Pubdate: Thu, 11 Aug 2011
Source: Eufaula Tribune, The (AL)
Copyright: Eufaula Tribune 2011
Author: Anastasia Scarborough


Ron Crumpton, executive director of Alabama Medical Marijuana
Coalition (AMMJC), says he has used marijuana since 2005 to treat his
spinal stenosis, a condition caused by abnormal narrowing of the
spinal column.

Crumpton's group believes marijuana should be used in Alabama as
treatment for ailments that cause severe pain and discomfort. He hopes
to convince others to support the use of medical marijuana at a public
picnic tomorrow (Saturday, Aug. 13) at Blue Springs State Park in west
Barbour County.

The event will be held from 9 a.m. to 4 p.m. This is the third such
event in Alabama AMMJC has sponsored since its inception 2= months

Using marijuana for medical purposes is currently illegal in Alabama.
But Crumpton believes the drug could help Alabamians suffering from
illnesses such as cancer, epilepsy, Tourette syndrome, multiple
sclerosis and even post traumatic stress disorder.

He says marijuana can treat these and many other ailments and is less
harmful than some drugs prescribed by doctors.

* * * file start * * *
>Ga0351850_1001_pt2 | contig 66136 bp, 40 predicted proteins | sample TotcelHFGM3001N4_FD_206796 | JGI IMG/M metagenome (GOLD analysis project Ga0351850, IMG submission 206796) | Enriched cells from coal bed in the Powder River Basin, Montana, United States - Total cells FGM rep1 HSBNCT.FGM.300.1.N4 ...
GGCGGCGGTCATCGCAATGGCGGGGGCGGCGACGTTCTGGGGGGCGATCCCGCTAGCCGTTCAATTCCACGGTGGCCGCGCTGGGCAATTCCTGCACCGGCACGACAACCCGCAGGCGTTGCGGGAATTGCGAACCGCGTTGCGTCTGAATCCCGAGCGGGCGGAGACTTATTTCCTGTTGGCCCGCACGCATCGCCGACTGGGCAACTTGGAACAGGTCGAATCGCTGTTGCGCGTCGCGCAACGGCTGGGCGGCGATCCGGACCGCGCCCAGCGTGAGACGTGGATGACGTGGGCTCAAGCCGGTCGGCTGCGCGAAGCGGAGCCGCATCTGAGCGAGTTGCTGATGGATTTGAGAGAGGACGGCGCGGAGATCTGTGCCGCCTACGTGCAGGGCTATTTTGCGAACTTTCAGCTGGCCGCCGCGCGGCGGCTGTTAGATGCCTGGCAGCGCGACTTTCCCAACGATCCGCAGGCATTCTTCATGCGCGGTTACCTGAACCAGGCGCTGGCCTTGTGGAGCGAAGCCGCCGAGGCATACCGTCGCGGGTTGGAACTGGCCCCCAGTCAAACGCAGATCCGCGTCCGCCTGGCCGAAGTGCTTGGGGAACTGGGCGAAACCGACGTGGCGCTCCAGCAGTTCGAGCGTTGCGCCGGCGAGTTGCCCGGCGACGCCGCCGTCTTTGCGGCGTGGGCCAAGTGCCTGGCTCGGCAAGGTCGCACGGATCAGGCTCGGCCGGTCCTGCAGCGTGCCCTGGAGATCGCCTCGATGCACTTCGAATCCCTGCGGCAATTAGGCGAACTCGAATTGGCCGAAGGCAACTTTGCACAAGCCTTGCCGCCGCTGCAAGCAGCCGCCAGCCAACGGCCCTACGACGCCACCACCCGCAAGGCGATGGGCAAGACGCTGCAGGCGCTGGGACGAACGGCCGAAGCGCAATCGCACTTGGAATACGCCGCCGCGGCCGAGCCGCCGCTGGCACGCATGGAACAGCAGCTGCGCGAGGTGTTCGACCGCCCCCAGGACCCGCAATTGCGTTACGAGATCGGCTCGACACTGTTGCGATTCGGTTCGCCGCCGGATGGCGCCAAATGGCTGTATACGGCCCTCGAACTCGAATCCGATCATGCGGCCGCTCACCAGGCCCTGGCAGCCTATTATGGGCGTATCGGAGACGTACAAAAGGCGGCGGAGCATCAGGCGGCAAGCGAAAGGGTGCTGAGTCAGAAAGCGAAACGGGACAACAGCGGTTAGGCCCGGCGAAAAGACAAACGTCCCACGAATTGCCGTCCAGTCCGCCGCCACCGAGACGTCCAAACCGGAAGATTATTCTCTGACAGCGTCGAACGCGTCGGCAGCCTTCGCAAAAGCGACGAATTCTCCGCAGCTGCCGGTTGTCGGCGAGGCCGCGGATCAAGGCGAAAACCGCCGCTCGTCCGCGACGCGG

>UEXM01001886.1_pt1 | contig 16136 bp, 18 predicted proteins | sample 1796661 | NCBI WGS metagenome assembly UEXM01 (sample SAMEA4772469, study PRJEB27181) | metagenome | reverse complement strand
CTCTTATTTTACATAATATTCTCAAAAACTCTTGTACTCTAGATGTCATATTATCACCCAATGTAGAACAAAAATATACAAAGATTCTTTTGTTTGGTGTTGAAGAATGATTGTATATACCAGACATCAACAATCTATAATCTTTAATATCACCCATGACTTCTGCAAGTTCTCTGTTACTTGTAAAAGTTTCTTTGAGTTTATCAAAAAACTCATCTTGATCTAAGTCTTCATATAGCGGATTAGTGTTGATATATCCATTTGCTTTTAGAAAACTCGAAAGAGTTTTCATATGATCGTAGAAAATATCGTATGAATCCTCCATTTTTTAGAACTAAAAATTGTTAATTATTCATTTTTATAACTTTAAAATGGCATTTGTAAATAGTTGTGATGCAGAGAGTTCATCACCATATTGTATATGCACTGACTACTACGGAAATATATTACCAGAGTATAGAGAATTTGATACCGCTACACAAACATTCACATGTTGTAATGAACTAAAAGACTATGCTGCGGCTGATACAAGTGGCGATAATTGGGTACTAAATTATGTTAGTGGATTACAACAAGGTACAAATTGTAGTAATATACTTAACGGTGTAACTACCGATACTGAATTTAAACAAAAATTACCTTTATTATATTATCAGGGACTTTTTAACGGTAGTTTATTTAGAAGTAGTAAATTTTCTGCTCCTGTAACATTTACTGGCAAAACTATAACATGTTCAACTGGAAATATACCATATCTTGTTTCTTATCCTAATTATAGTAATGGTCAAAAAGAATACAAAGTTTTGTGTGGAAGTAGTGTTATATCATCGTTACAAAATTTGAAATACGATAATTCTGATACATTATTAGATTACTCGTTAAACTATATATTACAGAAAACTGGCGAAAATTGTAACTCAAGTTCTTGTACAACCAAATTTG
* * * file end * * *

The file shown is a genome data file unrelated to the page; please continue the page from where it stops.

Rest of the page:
"For nausea, there's nothing better, so it often helps cancer patients
suffering from the nausea associated with chemotherapy treatments,"
said Crumpton. "For those with epilepsy, it could reduce the frequency
of seizures. (Marijuana's) uses seem limitless."

Crumpton has been using the drug for six years to treat his

"At one point, I was taking 28 pills a day - many to combat the
side-effects of the 13 pills that actually treated my condition. Yet I
was still in pain and clinically depressed," he said. "But when I
began using marijuana as my primary form of pain management, I became
the person I once was. I wasn't suicidal or depressed."

Crumpton says using marijuana helps ease pain in patients, but can
also help treat mental disorders such as post traumatic stress disorder.

At the Saturday picnic, AMMJC will garner public support for the
Alabama Medical Marijuana Patients Rights Act, which will be presented
to the Alabama Legislature during the 2012 session. If passed, Alabama
patients of 24 conditions and ailments including anorexia, cerebral
palsy and bipolar disorder, would be able to possess and use marijuana
under a doctor's recommendation.

The act would also allow a limited number of dispensaries in Alabama,
created for the sole purpose of producing medical marijuana.

Crumpton says public support in the state is high for the use of
medical marijuana. He references a recent survey by the University of
South Alabama in which 74 percent of state residents surveyed approved
the use of physician-recommended marijuana.

"A couple years ago, you got funny looks if you walked around with a
t-shirt that said anything about medical marijuana. Now, when I'm out
in public, people are approaching me with legitimate questions," said
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